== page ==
D'ERRICO v. BERRYHILL, No. 2:2017cv05095 - Document 21 (E.D. Pa. 2019)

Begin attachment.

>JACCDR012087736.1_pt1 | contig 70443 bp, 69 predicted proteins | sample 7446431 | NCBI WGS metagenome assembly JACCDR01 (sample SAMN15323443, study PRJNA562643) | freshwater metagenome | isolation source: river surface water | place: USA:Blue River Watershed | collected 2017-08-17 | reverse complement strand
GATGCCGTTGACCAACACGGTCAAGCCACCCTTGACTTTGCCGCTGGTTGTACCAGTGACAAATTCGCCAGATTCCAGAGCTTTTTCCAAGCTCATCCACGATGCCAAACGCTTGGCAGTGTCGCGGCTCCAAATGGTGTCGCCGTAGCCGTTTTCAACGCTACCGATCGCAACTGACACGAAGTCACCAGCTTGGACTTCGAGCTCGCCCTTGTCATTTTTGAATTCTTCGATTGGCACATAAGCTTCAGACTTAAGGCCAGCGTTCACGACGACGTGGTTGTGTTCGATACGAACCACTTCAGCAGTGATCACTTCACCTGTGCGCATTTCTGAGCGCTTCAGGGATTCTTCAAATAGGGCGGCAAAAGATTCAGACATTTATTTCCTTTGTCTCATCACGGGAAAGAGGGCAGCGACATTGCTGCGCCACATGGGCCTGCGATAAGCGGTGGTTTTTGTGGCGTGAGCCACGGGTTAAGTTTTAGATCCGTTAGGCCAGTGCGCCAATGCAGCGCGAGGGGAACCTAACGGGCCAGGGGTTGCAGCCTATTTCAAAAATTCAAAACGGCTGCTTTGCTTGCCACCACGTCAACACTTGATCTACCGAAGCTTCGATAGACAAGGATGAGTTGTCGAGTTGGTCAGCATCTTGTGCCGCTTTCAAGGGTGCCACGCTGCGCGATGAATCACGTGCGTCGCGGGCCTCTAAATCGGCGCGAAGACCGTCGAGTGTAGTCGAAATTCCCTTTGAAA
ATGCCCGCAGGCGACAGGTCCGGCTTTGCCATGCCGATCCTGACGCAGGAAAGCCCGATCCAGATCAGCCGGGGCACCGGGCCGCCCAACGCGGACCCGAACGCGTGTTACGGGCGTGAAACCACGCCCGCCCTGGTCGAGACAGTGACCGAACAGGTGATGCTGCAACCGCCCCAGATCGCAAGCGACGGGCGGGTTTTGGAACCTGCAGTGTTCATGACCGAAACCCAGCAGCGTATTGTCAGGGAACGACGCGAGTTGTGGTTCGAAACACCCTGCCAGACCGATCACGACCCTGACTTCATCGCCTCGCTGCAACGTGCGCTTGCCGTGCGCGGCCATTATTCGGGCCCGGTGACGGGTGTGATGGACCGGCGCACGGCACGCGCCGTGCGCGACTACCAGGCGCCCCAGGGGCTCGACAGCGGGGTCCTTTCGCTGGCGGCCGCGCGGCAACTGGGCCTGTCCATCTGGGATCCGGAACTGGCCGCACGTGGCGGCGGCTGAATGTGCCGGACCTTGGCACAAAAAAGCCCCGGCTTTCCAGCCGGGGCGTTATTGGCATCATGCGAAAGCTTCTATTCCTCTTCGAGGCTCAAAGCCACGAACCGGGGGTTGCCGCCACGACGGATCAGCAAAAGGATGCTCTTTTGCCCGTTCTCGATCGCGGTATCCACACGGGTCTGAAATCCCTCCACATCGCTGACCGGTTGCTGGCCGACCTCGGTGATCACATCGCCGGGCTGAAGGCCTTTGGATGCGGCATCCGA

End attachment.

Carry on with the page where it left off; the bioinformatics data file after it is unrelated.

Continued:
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IN THE UNITED STATES DISTRICT COURT FOR THE EASTERN DISTRICT OF PENNSYLVANIA FRANCINE D’ERRICO v. NANCY A. BERRYHILL, Acting Commissioner of Social Security : : : : : : CIVIL ACTION NO. 17-5095 MEMORANDUM Padova, J. March 29, 2019 Plaintiff Francine D’Errico filed this action pursuant to 42 U.S.C. § 405(g) seeking judicial review of the administrative decision of the Acting Commissioner of Social Security denying her claim for disability insurance benefits under Title II of the Social Security Act. Pursuant to Local Rule of Civil Procedure 72.1, we referred the case to Magistrate Judge Timothy R. Rice for a Report and Recommendation (“R&R”). The Magistrate Judge recommended that Plaintiff’s Request for Review be denied, and Plaintiff thereafter filed Objections to the R&R. For the reasons that follow, we overrule Plaintiff’s Objections and adopt the R&R. I. BACKGROUND Plaintiff filed an application for a disability insurance benefits on June 17, 2014. She initially alleged that she had become disabled beginning on December 15, 2005 but subsequently amended her alleged onset date to September 30, 2008. (R. 15.) The last date on which Plaintiff was insured was September 30, 2008, and thus, her entitlement to disability benefits hinges on her ability to establish that she was disabled on or before that date. (R. 15, 17.) Plaintiff claims to be disabled primarily due to back and leg problems. (R. 68.) She has not worked since September 30, 2008, when she was forty-nine years old. (R. 21.) The Commissioner denied Plaintiff’s application for benefits on August 28, 2014. (R. 67– 73.) Plaintiff filed a Request for Hearing by Administrative Law Judge on September 26, 2014. (R. 82–83.) A hearing was held on February 8, 2016, at which Plaintiff and a vocational expert testified. (R. 27–61.) On March 30, 2016, the ALJ issued a decision, concluding that Plaintiff was not disabled. (R. 15–23.) The ALJ found that Plaintiff suffered from the severe impairment of degenerative disc disease with low back pain and radiculopathy and the non-severe impairments of hypertension, hypothyroidism, attention deficit hyperactivity disorder (ADHD), and a heart murmur. (R. 17-18.) He also found, however, that none of the impairments, nor the combination of impairments, met or equaled the severity of a listed impairment. (R. 17–19.) The ALJ ultimately found that Plaintiff was not disabled because she had the residual functional capacity (“RFC”) to perform work that existed in significant numbers in the national economy, namely, sedentary work that permits Plaintiff to sit or stand at will, and that is limited to routine repetitive tasks with no more than frequent reaching, handling, and fingering. (R. 19.) In reaching his RFC determination, the ALJ gave limited weight to the opinion of Dr. Andrew Ruppersberger, a treating physician, who did not begin treating Plaintiff until 2009, and explaining that the doctor’s “opinions [were] not supported by specific evidence or explanation[] and [were] inconsistent with the medical evidence of record.” (R. 21.) Furthermore, in concluding that sufficient jobs existed in the national economy for an individual of Plaintiff’s age, education, work experience, and RFC, the ALJ classified Plaintiff as a “younger individual” because she was 49 years old on September 30, 2008. (Id.) In her Request for Review, Plaintiff asserts, inter alia, that the ALJ: (1) improperly discounted the reports of Plaintiff’s treating physician, Dr. Ruppersberger, and (2) erroneously 2 classified Plaintiff as a “younger individual” when she was just seven months shy of age 50. The Magistrate Judge recommends that we deny Plaintiff’s Request for Review. Specifically, the Magistrate Judge recommends that: (1) the ALJ did not improperly discount Dr. Ruppersberger’s opinion because that opinion was not supported by specific evidence or explanation and was inconsistent with the medical evidence in the record and (2) the ALJ properly categorized Plaintiff as a “younger individual” when considering whether significant jobs existed in the national economy. Plaintiff objects to both of these recommendations. II. LEGAL STANDARD Judicial review of the Commissioner’s final decision is limited, and the ALJ’s findings of fact will not be disturbed if they are supported by substantial evidence. Brownawell v. Comm’r of Soc. Sec., 554 F.3d 352, 355 (3d Cir. 2008) (citing 42 U.S.C. § 405(g)); see also 42 U.S.C. § 405(g) (“The findings of the Commissioner of Social Security as to any fact, if supported by substantial evidence, shall be conclusive . . . .”). Substantial evidence is defined as “‘more than a mere scintilla. It means such relevant evidence as a reasonable mind might accept as adequate to support a conclusion.’” Brownawell, 554 F.3d at 355 (quoting Reefer v. Barnhart, 326 F.3d 376, 379 (3d Cir. 2003)) (additional citation omitted). “Where the Commissioner’s findings of fact are supported by substantial evidence, courts are bound by those findings even if they would have decided the factual inquiry differently—i.e., we are not permitted to weigh the evidence or substitute our own conclusions for those of the fact-finder.” Gaddis v. Comm’r of Soc. Sec., 417 F. App’x 106, 107 n.3 (3d Cir. 2011) (citing Burns v. Barnhart, 312 F.3d 113, 118 (3d Cir. 2002)). “Thus, we will uphold the Commissioner’s decision even if there is contrary evidence that would justify the opposite conclusion, as long as the ‘substantial evidence’ standard is satisfied.” Bryan 3 v. Comm’r of Soc. Sec., 383 F. App’x 140, 145 (3d Cir. 2010) (quoting Simmonds v. Heckler, 807 F.2d 54, 58 (3d Cir.1986)). This Court reviews de novo those portions of a Magistrate Judge’s report and recommendation to which objections are made. 28 U.S.C. § 636(b)(1). We may accept, reject, or modify, in whole or in part, the Magistrate Judge’s findings or recommendations. Id. III. DISCUSSION A. Dr. Ruppersberger’s Opinion Plaintiff objects to the Magistrate Judge’s recommendation that substantial evidence supports the ALJ’s decision to discount Dr. Ruppersberger’s testimony when assessing Plaintiff’s RFC. Plaintiff maintains that if the ALJ had properly credited Dr. Ruppersberger’s testimony, he would have found her disabled. The administrative record shows that Dr. Ruppersberger began treating Plaintiff on May 19, 2009. (R. 256.) On February 4, 2016, Dr. Ruppersberger completed a check-box opinion indicating, inter alia, that Plaintiff could sit and stand/walk for less than 2 hours a day, could only rarely lift and carry less than 10 pounds, could rarely climb stairs, and needed a job that would permit shifting positions at will from sitting, standing, or walking. (R. 351.) The doctor further opined that Plaintiff would sometimes need to lie down or take unscheduled breaks every 1-2 hours for 15 minutes. (R. 352.) The Doctor predicted that Plaintiff would be absent for more than three days per month, off task for at least 25% of the time she was at work, and incapable of even low stress work. (Id.) In assessing Plaintiff’s RFC, the ALJ considered Dr. Ruppersberger’s opinion along with the rest of the record, including testimony at the hearing and her medical records. (R. 20-21, 186-88, 210, 248, 255, 272, 285, 336-37, 348-49, 351-52, 364-65, 382, 384, 387, 389.) The ALJ 4 found that the medical evidence in the record showed that Plaintiff “suffered from significant recurrent lower back and left lower extremity pain over the decade prior to [September 30, 2008]. However, the medical evidence [did] not indicate that the [Plaintiff] was unable to perform work at the sedentary level.” (R. 20.) The ALJ further described Plaintiff’s treatment during that time period as “largely routine[,] conservative, and not all that frequent.” (Id.) Upon considering the medical evidence and Dr. Ruppersberger’s opinion, the ALJ expressly stated that he gave Dr. Ruppersberger’s opinion only some weight. The ALJ explained: “Dr. Ruppersberger began treating the claimant in 2009, after the claimant’s date last insured. His opinions are not supported by specific evidence or explanation, and are inconsistent with the medical evidence of record concerning the period of alleged impairment prior to the date last insured.” (R. 21.) Plaintiff argues in her Request for Review that this explanation is inadequate as it improperly discounts Dr. Ruppersberger’s opinion because he did not begin treating her until 2009 and does not account for certain evidence in the record that supports Dr. Ruppersberger’s opinions. In reviewing an application for disability benefits, “[a]n ALJ is required to consider all medical opinions in the record. The regulations do not carve out an exception for medical opinions which predate the alleged onset of disability.” Sperring v. Berryhill, Civ. A. No. 16-1555, 2018 WL 807165, at *2 (W.D. Pa. Feb. 9, 2018) (citing 20 C.F.R. § 404.1527(c)(2)). As a general matter, “[t]reating physicians’ reports should be accorded great weight, especially ‘when their opinions reflect expert judgment based on a continuing observation of the patient’s condition over a prolonged period of time.’” Plummer v. Apfel, 186 F.3d 422, 429 (3d Cir. 1999) (quoting Rocco v. Heckler, 826 F.2d 1348, 1350 (3d Cir. 1987) and 20 C.F.R. § 404.1527(d)(2)). However, “an ALJ may reject a treating physician’s opinion on the basis of contradictory medical evidence and 5 ‘may afford a treating physician’s opinion more or less weight depending upon the extent to which supporting explanations are provided.’” Sternberg v. Comm’r of Soc. Sec., 438 F. App’x 89, 97 (3d Cir.2011) (quoting Plummer, 186 F.3d at 429). However, “[f]orm reports in which a physician’s obligation is only to check a box or fill in a blank are weak evidence at best.” Mason v. Shalala, 994 F.2d 1058, 1065 (3d Cir. 1993). The ALJ must explain why he credited some medical evidence but not other results and must “consider[ ] all of the evidence and give a reason for discounting the evidence he rejected.” Johnson v. Barnhart, 66 F. App’x 285, 288–89 (3d Cir.2003) (citing Adorno v. Shalala, 40 F.3d 43, 48 (3d Cir. 1994); and Burnett v. Comm’r of Soc. Sec., 220 F.3d 112, 119–20 (3d Cir. 2000)). Ultimately, however, the ALJ, not a physician, is empowered with making the final determination regarding a claimant’s RFC. See Mays v. Barnhart, 78 F. App’x 808, 813 (3d Cir. 2003); Chandler v. Comm’r of Soc. Sec., 667 F.3d 356, 361 (3d Cir. 2011); see also Brown v. Astrue, 649 F.3d 193, 196 n.2 (3d Cir. 2011) (“The law is clear . . . that the opinion of a treating physician does not bind the ALJ on the issue of functional capacity.”). Plaintiff objects to the Magistrate Judge’s Report and Recommendation insofar as it fails to recommend that the ALJ erroneously discounted Dr. Ruppersberger’s opinion because Dr. Ruppersberger began treating her after September 30, 2008. Plaintiff specifically asserts that “an integral part of the ALJ’s reasoning [was] that, because Dr. Ruppersberger did not treat Ms. D’Errico during the relevant period, his opinion as to her functioning during that period was deserving of less weight.” (Obj. at 4.) However, nothing in the record suggests that the date that Plaintiff began treatment with Dr. Ruppersberger was “integral” to the ALJ’s decision to discount Dr. Ruppersberger’s testimony. Rather, upon de novo review of the record, we agree with the Magistrate Judge that the ALJ referenced the date on which Dr. Ruppersberger began treating 6 Plaintiff not as a reason for rejecting Dr. Ruppersberger’s opinion but merely as background information regarding Dr. Ruppersberger’s opinion. (R&R at 8 n.9.) Indeed, as the Magistrate Judge observed, the ALJ plainly limited the weight he gave to Dr. Ruppersberger’s opinion because he found that it was not supported by specific evidence and was inconsistent with the objective medical evidence prior to September 30, 2008. (Id. at 8.) Thus, we reject Plaintiff’s argument that the ALJ improperly relied on the 2009 treatment date in discounting Dr. Ruppersberger’s opinion, and we overrule Plaintiff’s objection to the Magistrate Judge’s recommendation in this respect. Plaintiff also objects to the Magistrate Judge’s recommendation that the ALJ’s decision to discount Dr. Ruppersberger’s opinion was supported by substantial evidence, asserting that the Magistrate Judge failed to address certain objective medical evidence, including MRIs, from 2004 to 2006, that provided support for Dr. Ruppersberger’s opinion. (Obj. at 5.) However, contrary to Plaintiff’s assertion, the Magistrate Judge considered this medical evidence, just as the ALJ did.1 (R&R at 9.) Moreover, that evidence simply did not fully support Dr. Ruppersberger’s opinions as it merely showed that Plaintiff was seeking medical advice related to lower back and lower extremity pain, without in any way indicating that Plaintiff was “unable to perform work at the sedentary level.” (R. 20.) As the ALJ concluded, after a global review of the evidence, Plaintiff’s treatment during the relevant period was “largely routine,” “conservative,” and “not all that frequent.” (Id.) And while Plaintiff disputes the Magistrate Judge’s suggestion that she did not follow up with her physicians as advised during that time, there While the ALJ did not specifically cite to all of the tests, courts “do not expect the ALJ to make reference to every relevant treatment note in a case where the claimant . . . has voluminous medical records.” Fargnoli v. Massanari, 247 F.3d 34, 42 (3d Cir. 2001). 1 7 is evidence to support this observation.2 In any event, like the Magistrate Judge, we find that there is substantial evidence to support the ALJ’s finding that Plaintiff’s treatment during the relevant time period was conservative, routine, and not all that frequent and that the objective medical evidence does not support giving full weight to Dr. Ruppersberger’s opinion.3 We therefore overrule Plaintiff’s objections to the Magistrate Judge’s recommendation that the ALJ’s decision to discount Dr. Ruppersberger’s opinion was supported by substantial evidence, and we adopt the Magistrate Judge’s recommendation in this regard. B. Borderline Age Issue Plaintiff objects to the Magistrate Judge’s Report and Recommendation insofar as it recommends that the ALJ did not err in determining that there were jobs in the national economy that Plaintiff could perform and that she was not disabled as a result. Specifically, Plaintiff 2 Indeed, there is evidence that Plaintiff missed an appointment with her orthopedic surgeon in 2006 and only followed up with him four years later. (R. 197-201.) 3 Plaintiff also objects that the Magistrate Judge has impermissibly substituted his own reasoning for that of the ALJ, setting forth reasons to discount Dr. Ruppersberger’s opinion that the ALJ did not expressly articulate. (Obj. at 7.); see also Sec. & Exch. Comm’n v. Chenery Corp., 318 U.S. 80, 87 (1943) (“The grounds upon which an administrative order must be judged are those upon which the record discloses that its action was based.”). We find, however, that the Magistrate Judge “properly reviewed and summarized the evidence presented to the ALJ in determining whether the ALJ’s findings were supported by substantial evidence.” Hild v. Astrue, Civ. A. No. 07-1648, 2008 WL 2944610, at *7 (M.D. Pa. July 28, 2008); Armbruster v. Colvin, Civ. A. No. 14-3026, 2016 WL 5930913, at *4 n.2 (E.D. Pa. Oct. 12, 2016). Plaintiff appears to “confuse[] what is prohibited by the Chenery doctrine . . . a substitution of a court’s reasoning for that of the ALJ—with what is required in order to determine whether the ALJ’s reasoning is supported by substantial evidence—a review of the record before the ALJ as whole.” Id. (citing Schaudeck v. Comm’r of Soc. Sec. Admin., 181 F.3d 429, 431 (3d Cir. 1999) (“To determine whether a finding is supported by substantial evidence, we must review the record as a whole.”)). Here, the Magistrate Judge may have cited to portions of the record that the ALJ did not specifically cite in support of a particular conclusion but in doing so, he was properly reviewing the record as a whole and did not violate the Chenery doctrine. Accordingly, Plaintiff’s objection in this regard is overruled. 8 objects to the recommendation that the ALJ did not err in considering how Plaintiff’s age affected the jobs analysis. In determining whether a claimant has the ability to engage in substantial gainful work which exists in the national economy, the ALJ must consider the claimant’s age, education, and work experience. 42 U.S.C. § 423(d)(2)(A). To assist in this determination, the Social Security Administration has promulgated Medical-Vocational Guidelines, which include grids that consider a claimant’s physical abilities, age, education, and work experience and “direct a finding of disability or lack of disability depending on the combination these factors.” Kane v. Heckler, 776 F.2d 1130, 1132 (3d Cir. 1985). The age factor considers claimants who are 45-49 years old to be “younger” and those who are 50-54 years of age to be “closely approaching advanced age.” See 20 C.F.R. Pt. 404, Subpt. P, App. 2; 20 C.F.R. § 404.1563(c), (d). The age category into which a claimant falls can be determinative as to whether the claimant is found disabled or not disabled. In this case, Plaintiff argues that, although she was 49 years old on September 30, 2008, the ALJ erred in concluding that she was “younger” rather than “closely approaching advanced age” and therefore erred in finding her not to be disabled. Specifically, she argues that the ALJ should have applied a “borderline age analysis” and considered her to be “closely approaching advanced age” because she was just seven months shy of age 50. The Magistrate Judge has recommended that we reject this argument, relying on authority from the United States Court of Appeals for the Third Circuit, which states that a “borderline” age determination is only appropriate for those who are within “a few days or months” of the next age category. Roberts v. Barnhart, 139 F. App’x 4189, 420 (3d Cir. 2005). Plaintiff objects to this recommendation, citing authority from other jurisdictions that suggest that a claimant within six 9 months of a higher age category may be considered to be within the higher age category. We, however, agree with the Magistrate Judge that the controlling authority here is that of the Third Circuit. Moreover, applying that authority, we find that the ALJ did not err in considering Plaintiff to fall within the “younger” category in applying the Medical-Vocational Guidelines’ grid. Consequently, we deny Plaintiff’s objections to that aspect of the Magistrate Judge’s Report and Recommendation that recommends that the ALJ did not err in that regard. IV. CONCLUSION For the foregoing reasons, we overrule Plaintiff’s Objections to the Report and Recommendation and adopt the Report and Recommendation that we deny Plaintiff’s Request for Review. An appropriate Order follows. BY THE COURT: /s/ John R. Padova__________________ John R. Padova, J. 10